Trust Needs to be Earned

Jim, a previous boss of mine, once said to me “You don’t trust anybody”. It isn’t true. I do trust people but I don’t give my trust away easily. People have to earn it. And I don’t trust categorically – there is always a limit to my trust. As the programme manager I can’t afford to offer more.

Trust in Catalonia

Catalonia has an interesting cultural tradition, the Human Tower. The guy at the top of a Catalan Human Tower has to trust those below. The expectation is that the supporting guys will (i) hold the weight and (ii) stay steady. If there is doubt then the guy won’t climb up.

Catalan Human Tower

Catalan Human Tower

Trust – A Programme Manager’s Perspective

I feel like the guy climbing to the top of a Catalan Human Tower. As the programme manager I’m responsible for delivery and usually the single wringable neck. If something doesn’t work then it is my fault. So I care a lot about what is going on in my patch and my team’s ability to deliver.

I don’t do the actual work to build the products I’m responsible for. I rely on others. That involves Risk. And that is where trust comes in.

Trust is a peculiar resource; it is built rather than depleted by use — Unknown

Luckily there are people I trust. I listed a few of them on the post on Technical Leads but there are more. Lots more. Generally I let these folk get on with it until they bump into something tricky and then I I go where the risk is. Ironically dealing with issues together builds trust. The people on my team know each other, know each other’s strengths and know how to compensate for each other’s weaknesses.

I’m very much part of that mix. I hope that, over time, my team learns to trust me. That I’ll support them. Forgive mistakes. Intervene when I can help. But this takes time. I have to earn their trust.

I would like to trust everybody but I can’t afford to. There are some people I don’t trust to get the job done. People I don’t know, for example, people new to my team, haven’t earned my trust. They haven’t disappointed, at least not yet, but nor have they provided enough evidence that I can trust them to do the job.

I invest a lot of energy in monitoring via management on the ground and the various meetings that comprise the governance on my programmes. Categorising people as trustworthy, or not, is a key part of this process.

When I’m lucky people will deliver what I need them to and move into the trustworthy camp. If somebody stays untrustworthy – unable to deliver what I need – then I have do something. Options are: support them perhaps by adding more people to help, reduce what I expect from them, change their responsibilities to more match their strengths. If none of that works then I have to reduce risk and get rid of the person; failure is not an option.

Trust – The Academic Perspective

Trust is a the subject of academic investigation and the academics offer a couple of definitions. Trust is:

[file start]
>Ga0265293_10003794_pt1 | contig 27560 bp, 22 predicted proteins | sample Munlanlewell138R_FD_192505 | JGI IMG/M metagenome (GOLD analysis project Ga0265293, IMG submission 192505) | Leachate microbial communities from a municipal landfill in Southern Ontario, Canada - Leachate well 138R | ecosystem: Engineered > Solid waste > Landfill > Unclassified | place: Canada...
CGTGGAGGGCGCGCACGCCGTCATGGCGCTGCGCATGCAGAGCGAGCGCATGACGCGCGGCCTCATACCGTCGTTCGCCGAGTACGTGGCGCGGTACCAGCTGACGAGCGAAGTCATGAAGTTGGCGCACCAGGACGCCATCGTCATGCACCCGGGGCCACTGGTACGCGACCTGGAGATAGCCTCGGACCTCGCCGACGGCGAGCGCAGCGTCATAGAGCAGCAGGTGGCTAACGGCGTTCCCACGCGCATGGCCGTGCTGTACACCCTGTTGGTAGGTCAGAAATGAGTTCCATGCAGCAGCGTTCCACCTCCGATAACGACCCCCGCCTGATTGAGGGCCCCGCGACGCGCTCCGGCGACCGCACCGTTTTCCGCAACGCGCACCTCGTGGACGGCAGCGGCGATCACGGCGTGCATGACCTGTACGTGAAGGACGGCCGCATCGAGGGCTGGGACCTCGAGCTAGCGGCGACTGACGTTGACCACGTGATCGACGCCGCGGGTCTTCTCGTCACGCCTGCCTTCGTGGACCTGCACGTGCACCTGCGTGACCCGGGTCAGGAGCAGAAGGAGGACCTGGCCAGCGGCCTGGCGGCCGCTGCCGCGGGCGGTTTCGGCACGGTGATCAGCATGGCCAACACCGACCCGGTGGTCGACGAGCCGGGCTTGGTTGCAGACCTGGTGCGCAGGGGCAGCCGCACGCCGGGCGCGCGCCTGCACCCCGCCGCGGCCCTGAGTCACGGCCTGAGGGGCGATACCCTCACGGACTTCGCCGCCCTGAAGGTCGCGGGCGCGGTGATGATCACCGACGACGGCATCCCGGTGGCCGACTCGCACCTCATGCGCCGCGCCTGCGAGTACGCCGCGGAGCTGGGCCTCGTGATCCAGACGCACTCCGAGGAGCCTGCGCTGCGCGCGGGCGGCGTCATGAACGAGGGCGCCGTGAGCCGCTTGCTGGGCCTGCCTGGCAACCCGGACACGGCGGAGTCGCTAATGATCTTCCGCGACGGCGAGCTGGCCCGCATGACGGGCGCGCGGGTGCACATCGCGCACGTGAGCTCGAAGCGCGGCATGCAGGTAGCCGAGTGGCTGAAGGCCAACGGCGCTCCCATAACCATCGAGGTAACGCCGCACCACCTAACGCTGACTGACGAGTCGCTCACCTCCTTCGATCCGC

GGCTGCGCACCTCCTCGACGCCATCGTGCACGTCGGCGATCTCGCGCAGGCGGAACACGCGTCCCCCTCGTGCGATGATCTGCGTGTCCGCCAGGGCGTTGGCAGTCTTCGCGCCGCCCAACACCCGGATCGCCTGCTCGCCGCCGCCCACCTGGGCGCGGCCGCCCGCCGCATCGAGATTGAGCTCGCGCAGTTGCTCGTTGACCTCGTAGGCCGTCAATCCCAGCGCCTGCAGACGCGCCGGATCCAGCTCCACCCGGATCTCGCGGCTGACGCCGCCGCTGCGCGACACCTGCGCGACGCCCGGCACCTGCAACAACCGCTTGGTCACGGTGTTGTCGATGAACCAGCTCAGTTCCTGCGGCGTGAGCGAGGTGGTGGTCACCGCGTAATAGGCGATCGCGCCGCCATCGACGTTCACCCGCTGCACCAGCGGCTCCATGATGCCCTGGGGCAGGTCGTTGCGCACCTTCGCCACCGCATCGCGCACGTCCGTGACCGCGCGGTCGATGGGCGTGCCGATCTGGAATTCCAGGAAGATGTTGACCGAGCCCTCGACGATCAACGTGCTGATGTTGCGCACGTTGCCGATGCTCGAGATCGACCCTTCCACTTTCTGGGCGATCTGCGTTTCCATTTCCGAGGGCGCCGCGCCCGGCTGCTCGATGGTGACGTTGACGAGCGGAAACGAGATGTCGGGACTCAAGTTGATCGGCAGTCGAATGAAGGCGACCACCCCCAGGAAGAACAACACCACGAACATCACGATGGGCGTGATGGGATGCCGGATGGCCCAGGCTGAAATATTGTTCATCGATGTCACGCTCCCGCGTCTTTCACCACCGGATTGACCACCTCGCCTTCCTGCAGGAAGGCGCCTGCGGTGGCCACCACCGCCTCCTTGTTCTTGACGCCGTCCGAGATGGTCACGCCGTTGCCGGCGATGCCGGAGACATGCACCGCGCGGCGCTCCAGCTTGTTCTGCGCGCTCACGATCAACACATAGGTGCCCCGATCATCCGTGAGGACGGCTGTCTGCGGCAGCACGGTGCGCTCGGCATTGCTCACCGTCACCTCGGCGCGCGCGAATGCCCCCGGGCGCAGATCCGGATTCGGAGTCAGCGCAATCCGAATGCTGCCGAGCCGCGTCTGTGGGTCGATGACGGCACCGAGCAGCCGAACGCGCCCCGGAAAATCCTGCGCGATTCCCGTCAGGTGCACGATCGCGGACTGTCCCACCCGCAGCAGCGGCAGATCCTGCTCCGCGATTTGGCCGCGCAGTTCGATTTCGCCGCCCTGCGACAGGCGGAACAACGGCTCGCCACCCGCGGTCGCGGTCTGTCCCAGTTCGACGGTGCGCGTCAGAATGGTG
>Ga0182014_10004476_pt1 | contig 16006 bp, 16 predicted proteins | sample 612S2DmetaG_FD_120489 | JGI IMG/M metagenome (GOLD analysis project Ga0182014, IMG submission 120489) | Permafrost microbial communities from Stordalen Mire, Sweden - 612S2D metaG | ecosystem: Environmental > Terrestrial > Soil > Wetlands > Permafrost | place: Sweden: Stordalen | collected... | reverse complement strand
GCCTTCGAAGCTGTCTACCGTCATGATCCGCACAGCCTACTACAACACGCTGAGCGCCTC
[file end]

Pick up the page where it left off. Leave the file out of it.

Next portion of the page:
• “A psychological state comprising the intention to accept vulnerability based upon positive expectations of the intentions or behavior of another” (Rousseau et al, 1998)
  • “An individual’s belief in, and willingness to act on the basis of, the words, actions, and decisions of another” (Lewicki et al, 1998)

Lewicki and Tomlinson (2003) explain how we currently believe the mechanism of trust works. We are more likely to be perceived as trustworthy if we have high ability, integrity, and benevolence. Ability is the our capability to perform to the level expected and is based on the our knowledge, skill, or competency. Integrity is the how much we adhere to acceptable principles and is based on consistency of past actions, credibility of communication, commitment to standards of fairness, and the congruence of the other’s word and deed. Benevolence is how much we care about the other’s welfare – will we advance their interests or impede them. Evidence of benevolence includes honest and open communication, delegating decisions, and sharing control.

Bear in mind this is all in the eyes of the other party – the level of ability they expect, their principles, their perception that we care about them.

Trust evolves over time. At early stages of a relationship people will apply calculus-based trust (CBT). CBT is a largely cognitively-driven trust phenomenon. We only trust the other if a more or less unconscious cost-benefit calculation indicates that the continued trust will yield a net positive benefit. Will we be better of or worse of by trusting the other? Consistent behaviour, meeting agreed-to deadlines, and fulfilling promises improves CBT.

As trust grows it changes in character and becomes stronger and more resilient. Repeated interactions brings deeper understanding and eventually moves the relationship into identification-based trust (IBT). Where CBT is cognitive IBT is an emotionally-driven phenomenon. The parties share goals and values. Both parties have internalized the other’s desires and intentions so much that each can act as an agent for the other.

So despite Jim’s accusation, it seems my attitude to trust and to other people’s level of trustworthiness, is typical.

References

Lewicki, R. J., McAllister, D. J., and Bies, R. J. (1998). Trust and distrust: New relationships and realities. Academy of Management Review, 23, 438-458.

Lewicki, R. J., and Tomlinson, E. C. (2003, Dec). Trust and Trust Building. Beyond Intractability.

Rousseau, D. M., Sitkin, S. B., Burt, R. S., and Camerer, C. (1998). Not so Different After All: A Cross-Discipline View of Trust. Academy of Management Review, 23, 393-404.

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